The Stop-Gap Highway Bill: A Mixed Bag for Businesses

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In an effort to offset the costs of the three-month stop-gap highway bill signed by President Obama on July 31, lawmakers from both parties agreed to use “tax compliance” measures to raise revenue without raising taxes.

Where It Stands

These measures are projected to generate about $5 billion over the next 10 years, even though the highway bill is scheduled to sunset on Oct. 29, 2015. This means Congress will need to revisit highway spending when it returns from its August recess in September. In the meantime, the Senate is preparing legislation that could serve as a multi-year blueprint for a longer extension. Because of the long-term duration of such a bill, and because lawmakers may have multiple agendas come the fall, HR 22 could turn into “Christmas Tree” legislation—hung with unrelated amendments and provisions, including, possibility, a package of tax extenders.

The stop-gap bill is not without controversy. First, it does not include a proposal to revive private collection of tax debts, similar to the one Congress authorized several years ago. Likewise, a measure to revoke or deny a U.S. passport to citizens with unpaid taxes was removed from the final bill, as well.

What It Means for Businesses

Under the stop-gap bill, partnerships will be required to file U.S. Return of Partnership income and Partner’s Share of Income reports a month sooner—from April 15 to March 15 (2 ½ months after the close of its tax year). This measure brings partnerships into line with S corporations, which have the same deadline. This shift will better enable partners to receive their Schedules K-1 in time to report that information on their 1040 forms before the final April 15 due date. Currently, many partners are forced to file six-month extensions in order to file their 1040s.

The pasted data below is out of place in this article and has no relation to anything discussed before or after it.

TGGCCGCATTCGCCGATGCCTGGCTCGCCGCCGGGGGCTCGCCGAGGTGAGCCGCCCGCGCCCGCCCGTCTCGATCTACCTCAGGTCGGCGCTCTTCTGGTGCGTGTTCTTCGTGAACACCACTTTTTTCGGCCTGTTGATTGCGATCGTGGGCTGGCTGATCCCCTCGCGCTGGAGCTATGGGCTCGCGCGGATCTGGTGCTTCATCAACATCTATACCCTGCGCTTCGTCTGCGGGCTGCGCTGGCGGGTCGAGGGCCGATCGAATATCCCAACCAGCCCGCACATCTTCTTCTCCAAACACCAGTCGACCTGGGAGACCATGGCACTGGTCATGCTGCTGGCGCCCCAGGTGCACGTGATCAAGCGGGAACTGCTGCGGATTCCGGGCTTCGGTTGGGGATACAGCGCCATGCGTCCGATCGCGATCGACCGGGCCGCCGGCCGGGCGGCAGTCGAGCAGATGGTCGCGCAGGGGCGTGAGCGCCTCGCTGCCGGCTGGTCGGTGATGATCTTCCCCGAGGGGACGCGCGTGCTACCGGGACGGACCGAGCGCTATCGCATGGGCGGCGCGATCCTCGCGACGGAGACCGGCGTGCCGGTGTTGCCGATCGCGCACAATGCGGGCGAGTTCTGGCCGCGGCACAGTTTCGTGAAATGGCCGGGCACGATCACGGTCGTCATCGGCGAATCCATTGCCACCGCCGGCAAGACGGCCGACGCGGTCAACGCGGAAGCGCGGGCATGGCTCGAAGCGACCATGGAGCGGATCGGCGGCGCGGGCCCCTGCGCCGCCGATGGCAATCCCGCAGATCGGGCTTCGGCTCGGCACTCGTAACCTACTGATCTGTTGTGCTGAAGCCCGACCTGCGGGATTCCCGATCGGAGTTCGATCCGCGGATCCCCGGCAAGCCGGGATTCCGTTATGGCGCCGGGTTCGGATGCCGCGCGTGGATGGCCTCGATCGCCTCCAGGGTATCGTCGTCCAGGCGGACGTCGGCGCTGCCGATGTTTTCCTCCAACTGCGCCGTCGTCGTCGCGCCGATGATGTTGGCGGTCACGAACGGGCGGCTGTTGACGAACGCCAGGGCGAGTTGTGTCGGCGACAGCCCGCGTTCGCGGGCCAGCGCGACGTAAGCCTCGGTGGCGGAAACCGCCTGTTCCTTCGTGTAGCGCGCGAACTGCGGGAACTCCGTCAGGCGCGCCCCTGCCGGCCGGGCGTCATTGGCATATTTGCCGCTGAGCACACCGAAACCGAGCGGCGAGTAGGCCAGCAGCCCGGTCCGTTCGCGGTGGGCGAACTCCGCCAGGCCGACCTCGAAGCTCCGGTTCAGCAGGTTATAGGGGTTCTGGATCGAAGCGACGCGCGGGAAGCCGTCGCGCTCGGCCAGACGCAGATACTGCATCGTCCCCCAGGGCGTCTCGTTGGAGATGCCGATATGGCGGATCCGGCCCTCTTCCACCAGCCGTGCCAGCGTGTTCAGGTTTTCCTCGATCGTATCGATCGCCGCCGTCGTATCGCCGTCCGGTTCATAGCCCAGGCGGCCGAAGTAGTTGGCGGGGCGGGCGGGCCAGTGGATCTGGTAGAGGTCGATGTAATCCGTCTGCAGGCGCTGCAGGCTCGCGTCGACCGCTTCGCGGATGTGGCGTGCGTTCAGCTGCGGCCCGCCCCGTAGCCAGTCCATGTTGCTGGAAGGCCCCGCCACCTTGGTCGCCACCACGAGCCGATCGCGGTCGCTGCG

C corporations also will see a change thanks to the short-term highway spending bill. Their filing deadline will move from March 15th to April 15 (3 ½ months months after the close of its tax year), with one exception: for C corporations with tax years ending on June 30, the filing deadline will remain September 15 until the end of the calendar year in 2025. After that, the deadline will be extended to October 15.

The changes to the filing deadlines are applicable to tax years beginning in 2016. The new deadlines will first apply to returns filed in 2017.

A Welcome Change

The changes will likely placate taxpayers and tax professionals who have long been advocating for staggered due dates. Not only will the changes enable taxpayers to receive Schedule K-1 information in a timely manner to meet initial filing deadlines, they’ll also ease the workflow for tax prepares dealing with a rush of initial returns and extensions. The hope is that the revisions will reduce the number of and need for extended and amended individual income tax returns.


By Mike Stolzfus, CPA
Tax Manager

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